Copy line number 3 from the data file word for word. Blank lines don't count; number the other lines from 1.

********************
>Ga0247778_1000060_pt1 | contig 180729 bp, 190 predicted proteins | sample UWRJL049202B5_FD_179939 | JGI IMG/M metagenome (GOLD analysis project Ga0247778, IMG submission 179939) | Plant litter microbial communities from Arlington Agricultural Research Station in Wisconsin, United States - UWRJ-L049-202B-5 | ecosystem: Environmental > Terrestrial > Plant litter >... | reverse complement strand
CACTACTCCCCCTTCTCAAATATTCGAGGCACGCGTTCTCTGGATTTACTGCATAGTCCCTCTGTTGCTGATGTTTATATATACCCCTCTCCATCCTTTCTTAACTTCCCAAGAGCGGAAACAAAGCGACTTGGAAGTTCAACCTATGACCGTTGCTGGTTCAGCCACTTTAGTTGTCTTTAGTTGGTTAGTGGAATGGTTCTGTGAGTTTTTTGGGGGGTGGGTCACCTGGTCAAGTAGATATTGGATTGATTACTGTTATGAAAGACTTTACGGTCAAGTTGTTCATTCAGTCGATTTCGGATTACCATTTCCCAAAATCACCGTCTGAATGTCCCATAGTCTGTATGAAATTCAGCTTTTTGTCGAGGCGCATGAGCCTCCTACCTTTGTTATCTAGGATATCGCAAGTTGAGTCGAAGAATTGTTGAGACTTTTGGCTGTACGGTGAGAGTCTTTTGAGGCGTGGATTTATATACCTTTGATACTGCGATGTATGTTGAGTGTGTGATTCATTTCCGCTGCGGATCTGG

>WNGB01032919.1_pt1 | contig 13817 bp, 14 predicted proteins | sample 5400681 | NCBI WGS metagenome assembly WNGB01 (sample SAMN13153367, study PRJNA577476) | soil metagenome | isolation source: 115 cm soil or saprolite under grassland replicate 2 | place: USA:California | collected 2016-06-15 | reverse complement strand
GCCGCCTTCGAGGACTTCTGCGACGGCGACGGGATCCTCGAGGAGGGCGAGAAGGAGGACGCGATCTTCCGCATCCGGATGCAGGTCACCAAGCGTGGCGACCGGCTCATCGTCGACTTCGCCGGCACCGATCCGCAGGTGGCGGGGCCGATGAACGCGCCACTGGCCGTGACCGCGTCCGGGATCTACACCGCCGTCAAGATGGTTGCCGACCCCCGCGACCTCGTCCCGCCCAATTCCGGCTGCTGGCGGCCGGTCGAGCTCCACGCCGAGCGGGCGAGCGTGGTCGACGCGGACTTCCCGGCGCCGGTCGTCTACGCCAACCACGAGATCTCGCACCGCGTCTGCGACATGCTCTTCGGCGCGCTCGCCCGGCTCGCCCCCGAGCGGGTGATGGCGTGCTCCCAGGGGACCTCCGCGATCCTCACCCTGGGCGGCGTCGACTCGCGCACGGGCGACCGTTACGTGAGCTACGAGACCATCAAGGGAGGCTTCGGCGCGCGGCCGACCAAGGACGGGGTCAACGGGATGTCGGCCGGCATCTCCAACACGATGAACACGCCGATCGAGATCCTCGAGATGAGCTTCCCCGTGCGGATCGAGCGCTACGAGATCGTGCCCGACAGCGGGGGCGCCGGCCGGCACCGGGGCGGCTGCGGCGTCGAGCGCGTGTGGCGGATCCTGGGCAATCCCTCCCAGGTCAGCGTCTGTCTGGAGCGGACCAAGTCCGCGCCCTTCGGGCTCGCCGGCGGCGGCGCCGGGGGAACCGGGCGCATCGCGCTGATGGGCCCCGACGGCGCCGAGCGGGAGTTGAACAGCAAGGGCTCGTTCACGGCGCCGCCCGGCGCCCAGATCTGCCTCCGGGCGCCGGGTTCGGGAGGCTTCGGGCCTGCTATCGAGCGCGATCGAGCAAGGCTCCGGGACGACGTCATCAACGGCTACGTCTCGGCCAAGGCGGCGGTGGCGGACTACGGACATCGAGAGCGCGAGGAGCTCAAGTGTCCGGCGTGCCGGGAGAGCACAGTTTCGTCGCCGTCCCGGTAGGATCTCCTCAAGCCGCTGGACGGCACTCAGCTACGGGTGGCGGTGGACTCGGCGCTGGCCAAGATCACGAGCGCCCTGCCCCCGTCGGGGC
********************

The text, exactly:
>WNGB01032919.1_pt1 | contig 13817 bp, 14 predicted proteins | sample 5400681 | NCBI WGS metagenome assembly WNGB01 (sample SAMN13153367, study PRJNA577476) | soil metagenome | isolation source: 115 cm soil or saprolite under grassland replicate 2 | place: USA:California | collected 2016-06-15 | reverse complement strand